‘Swiss Leaks’ Catastrophic for African Economies
Friday, February 13, 2015
Developing countries in Africa have been hit by the full force of the recent Swiss Leaks scandal. The Swiss branch of HSBC bank cost Tanzania, Senegal and the Ivory Coast over 30% of their national health budgets. EurActiv France reports.
The “Swiss Leaks” scandal, revealed by Le Monde and a group of around 60 other international media organisations, shed light on the large-scale tax evasion systems put in place by the Swiss arm of British bank HSBC. Between 2006 and 2007, 100,000 clients and 20,000 offshore companies secretly channeled over €180 billion through HSBC accounts.
This extensive fraud, actively encouraged by the bank, had a devastating effect on the budgets of developing countries, particularly in Africa.
The HSBC tax evasion scam boasted high numbers of clients from 19 African countries, including 1787 from South Africa and 1068 from Morocco. Clients from other, poorer countries were also involved, such as Mali (68 clients) and Zambia (69 clients).
Loss of capital
While the sums in question are less substantial than for some developed countries like Switzerland or the United States, many African countries have lost significant amounts of capital through the Swiss Leaks affair. According to information collected by the NGO One, the losses incurred by Ivory Coast correspond to 0.58% of the country’s gross national product (GNP), or €169 million. This loss of capital is equivalent to 39% of the national health budget, or 14% of the education budget.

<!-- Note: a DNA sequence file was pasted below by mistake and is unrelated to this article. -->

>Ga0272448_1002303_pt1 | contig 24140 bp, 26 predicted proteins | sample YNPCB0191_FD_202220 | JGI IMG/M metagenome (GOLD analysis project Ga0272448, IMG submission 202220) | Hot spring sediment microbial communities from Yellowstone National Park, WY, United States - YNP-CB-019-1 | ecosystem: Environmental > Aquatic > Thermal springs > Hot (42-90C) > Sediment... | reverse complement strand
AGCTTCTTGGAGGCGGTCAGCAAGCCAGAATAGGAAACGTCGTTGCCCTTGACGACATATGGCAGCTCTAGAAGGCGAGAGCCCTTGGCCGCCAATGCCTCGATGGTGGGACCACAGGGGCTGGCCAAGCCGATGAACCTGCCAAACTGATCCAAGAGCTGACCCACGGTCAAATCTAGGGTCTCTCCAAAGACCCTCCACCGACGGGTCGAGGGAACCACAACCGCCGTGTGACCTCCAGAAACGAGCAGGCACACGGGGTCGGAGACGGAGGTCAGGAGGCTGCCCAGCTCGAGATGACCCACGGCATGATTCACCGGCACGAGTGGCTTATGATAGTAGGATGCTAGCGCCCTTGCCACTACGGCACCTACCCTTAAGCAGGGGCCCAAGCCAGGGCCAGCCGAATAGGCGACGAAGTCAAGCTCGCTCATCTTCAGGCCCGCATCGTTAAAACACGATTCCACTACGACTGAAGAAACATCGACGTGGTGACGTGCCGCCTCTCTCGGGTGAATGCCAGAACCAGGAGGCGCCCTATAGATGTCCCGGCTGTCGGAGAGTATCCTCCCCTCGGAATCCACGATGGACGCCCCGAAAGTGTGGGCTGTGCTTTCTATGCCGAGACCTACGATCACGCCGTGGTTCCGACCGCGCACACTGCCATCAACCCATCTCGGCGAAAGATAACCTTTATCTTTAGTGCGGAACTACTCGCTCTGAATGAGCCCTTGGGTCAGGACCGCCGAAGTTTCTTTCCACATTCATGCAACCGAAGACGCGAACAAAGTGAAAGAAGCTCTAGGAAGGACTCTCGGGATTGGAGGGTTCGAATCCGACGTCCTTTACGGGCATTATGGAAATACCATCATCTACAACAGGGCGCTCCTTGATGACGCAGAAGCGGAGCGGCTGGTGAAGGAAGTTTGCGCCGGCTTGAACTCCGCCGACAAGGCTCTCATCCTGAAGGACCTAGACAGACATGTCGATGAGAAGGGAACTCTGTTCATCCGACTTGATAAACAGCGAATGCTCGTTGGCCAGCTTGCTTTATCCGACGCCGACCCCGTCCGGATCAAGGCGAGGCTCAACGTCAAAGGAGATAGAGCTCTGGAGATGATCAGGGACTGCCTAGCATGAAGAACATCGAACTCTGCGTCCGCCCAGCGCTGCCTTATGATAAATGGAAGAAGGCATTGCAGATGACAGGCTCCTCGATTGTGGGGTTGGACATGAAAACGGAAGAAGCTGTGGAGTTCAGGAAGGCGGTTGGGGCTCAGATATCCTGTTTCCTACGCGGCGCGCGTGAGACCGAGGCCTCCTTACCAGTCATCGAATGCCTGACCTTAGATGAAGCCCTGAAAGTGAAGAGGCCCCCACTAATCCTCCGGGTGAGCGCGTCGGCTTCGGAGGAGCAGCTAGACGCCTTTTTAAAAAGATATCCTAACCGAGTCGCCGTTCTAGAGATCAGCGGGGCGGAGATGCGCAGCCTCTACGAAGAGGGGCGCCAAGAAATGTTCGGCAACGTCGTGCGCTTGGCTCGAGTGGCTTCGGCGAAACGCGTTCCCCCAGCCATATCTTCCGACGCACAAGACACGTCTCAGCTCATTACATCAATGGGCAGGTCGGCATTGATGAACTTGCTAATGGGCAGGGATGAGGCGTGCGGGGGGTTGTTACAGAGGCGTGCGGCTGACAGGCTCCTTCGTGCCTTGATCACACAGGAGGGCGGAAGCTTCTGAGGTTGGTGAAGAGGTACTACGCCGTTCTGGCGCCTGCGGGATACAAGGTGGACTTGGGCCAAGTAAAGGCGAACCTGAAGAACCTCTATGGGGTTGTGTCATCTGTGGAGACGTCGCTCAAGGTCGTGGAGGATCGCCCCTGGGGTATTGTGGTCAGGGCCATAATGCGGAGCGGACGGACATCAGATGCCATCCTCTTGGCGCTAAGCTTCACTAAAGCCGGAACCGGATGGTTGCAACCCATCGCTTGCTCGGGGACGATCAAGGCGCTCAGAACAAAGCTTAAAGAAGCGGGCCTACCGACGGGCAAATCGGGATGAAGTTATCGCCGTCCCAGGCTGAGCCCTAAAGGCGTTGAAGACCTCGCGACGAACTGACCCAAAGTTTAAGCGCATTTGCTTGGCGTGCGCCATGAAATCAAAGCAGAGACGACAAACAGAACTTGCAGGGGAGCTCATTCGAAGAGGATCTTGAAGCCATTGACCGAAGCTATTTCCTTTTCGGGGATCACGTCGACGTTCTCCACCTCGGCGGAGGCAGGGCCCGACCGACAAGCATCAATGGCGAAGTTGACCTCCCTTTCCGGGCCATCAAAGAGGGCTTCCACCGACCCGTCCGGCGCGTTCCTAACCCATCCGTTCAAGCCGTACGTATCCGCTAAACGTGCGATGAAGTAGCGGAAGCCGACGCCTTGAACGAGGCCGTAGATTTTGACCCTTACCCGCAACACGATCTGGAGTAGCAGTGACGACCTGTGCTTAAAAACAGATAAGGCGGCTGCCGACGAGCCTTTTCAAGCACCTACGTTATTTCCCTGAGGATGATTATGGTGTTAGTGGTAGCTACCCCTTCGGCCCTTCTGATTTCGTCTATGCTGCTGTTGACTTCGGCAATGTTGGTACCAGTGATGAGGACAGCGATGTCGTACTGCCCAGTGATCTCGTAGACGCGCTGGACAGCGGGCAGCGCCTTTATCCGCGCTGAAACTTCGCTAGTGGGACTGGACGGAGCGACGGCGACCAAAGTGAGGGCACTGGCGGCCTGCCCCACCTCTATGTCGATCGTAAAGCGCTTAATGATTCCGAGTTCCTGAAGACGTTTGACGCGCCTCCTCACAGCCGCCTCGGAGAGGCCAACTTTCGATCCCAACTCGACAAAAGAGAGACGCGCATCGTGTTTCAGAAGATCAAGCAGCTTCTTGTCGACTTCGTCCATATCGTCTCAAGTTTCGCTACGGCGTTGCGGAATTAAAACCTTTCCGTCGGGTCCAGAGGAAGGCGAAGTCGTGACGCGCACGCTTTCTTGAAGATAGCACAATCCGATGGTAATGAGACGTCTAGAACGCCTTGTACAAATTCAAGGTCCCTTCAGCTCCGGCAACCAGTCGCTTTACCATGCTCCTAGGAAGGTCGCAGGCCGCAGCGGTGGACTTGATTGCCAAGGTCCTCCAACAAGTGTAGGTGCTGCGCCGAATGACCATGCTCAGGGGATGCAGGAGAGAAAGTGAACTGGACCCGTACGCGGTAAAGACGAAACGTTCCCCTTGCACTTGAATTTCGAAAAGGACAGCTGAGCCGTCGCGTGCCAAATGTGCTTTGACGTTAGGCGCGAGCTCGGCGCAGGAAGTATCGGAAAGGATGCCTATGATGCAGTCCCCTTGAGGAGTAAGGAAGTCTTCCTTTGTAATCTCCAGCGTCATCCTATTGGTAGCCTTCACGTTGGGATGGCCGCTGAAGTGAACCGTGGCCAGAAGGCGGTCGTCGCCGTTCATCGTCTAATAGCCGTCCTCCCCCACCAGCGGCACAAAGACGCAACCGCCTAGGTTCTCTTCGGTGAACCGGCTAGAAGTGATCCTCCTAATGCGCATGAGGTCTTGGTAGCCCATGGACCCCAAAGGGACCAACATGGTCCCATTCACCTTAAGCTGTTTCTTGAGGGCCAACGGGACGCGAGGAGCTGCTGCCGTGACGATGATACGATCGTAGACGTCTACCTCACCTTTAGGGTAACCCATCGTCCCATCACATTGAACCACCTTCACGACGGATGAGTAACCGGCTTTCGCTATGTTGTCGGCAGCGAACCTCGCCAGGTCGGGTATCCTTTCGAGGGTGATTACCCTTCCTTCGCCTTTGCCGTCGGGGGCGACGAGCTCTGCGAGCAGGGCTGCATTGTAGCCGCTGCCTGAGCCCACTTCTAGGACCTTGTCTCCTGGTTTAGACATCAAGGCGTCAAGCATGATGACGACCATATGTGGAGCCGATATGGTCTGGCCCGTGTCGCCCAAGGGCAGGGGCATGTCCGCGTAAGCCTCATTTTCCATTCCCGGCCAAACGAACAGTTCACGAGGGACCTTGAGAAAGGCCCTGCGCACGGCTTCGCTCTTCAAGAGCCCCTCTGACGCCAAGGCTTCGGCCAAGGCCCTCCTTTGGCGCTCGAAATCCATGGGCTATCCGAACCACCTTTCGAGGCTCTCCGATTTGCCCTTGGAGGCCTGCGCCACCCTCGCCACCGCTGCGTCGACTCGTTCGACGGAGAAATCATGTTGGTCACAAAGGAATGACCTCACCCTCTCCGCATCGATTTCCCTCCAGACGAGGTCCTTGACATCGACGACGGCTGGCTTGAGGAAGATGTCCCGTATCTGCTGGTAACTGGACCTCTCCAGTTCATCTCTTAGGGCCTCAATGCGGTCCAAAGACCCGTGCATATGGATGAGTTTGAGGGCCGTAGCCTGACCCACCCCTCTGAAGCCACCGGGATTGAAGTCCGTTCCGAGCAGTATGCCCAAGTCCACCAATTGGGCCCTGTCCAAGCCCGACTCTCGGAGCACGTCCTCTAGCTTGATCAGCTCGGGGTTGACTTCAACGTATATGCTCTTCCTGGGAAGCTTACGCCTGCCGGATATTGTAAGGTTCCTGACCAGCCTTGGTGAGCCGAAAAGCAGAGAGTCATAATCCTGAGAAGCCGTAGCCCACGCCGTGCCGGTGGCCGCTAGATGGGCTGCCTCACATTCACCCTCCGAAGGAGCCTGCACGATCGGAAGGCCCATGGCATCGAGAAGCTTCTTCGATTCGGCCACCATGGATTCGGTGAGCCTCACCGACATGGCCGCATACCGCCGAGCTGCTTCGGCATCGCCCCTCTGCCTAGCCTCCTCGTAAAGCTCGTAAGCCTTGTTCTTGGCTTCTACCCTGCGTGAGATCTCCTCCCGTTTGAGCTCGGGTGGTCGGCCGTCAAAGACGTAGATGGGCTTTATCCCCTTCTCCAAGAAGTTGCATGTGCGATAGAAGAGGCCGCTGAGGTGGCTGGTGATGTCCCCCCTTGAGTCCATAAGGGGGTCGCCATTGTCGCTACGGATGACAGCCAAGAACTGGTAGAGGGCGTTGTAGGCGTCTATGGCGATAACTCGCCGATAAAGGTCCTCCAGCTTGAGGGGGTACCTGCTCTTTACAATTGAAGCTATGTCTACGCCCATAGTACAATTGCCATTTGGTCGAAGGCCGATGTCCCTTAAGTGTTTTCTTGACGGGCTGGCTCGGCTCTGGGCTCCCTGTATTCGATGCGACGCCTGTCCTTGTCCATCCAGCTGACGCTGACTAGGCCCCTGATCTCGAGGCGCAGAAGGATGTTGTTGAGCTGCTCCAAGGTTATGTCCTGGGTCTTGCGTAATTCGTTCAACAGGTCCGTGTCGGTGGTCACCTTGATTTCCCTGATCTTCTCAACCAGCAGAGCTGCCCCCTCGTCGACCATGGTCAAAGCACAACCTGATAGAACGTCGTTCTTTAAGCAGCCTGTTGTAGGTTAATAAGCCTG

The situation is similar in other developing countries, like Senegal. Here, the Swiss Leaks documents revealed a loss of 0.90% of GNP, equal to 38% of the health budget or 18% of the education budget. Tanzania’s loss of 0.48% of GNP would cover 17% of health, and 10% of education spending.
- Health Care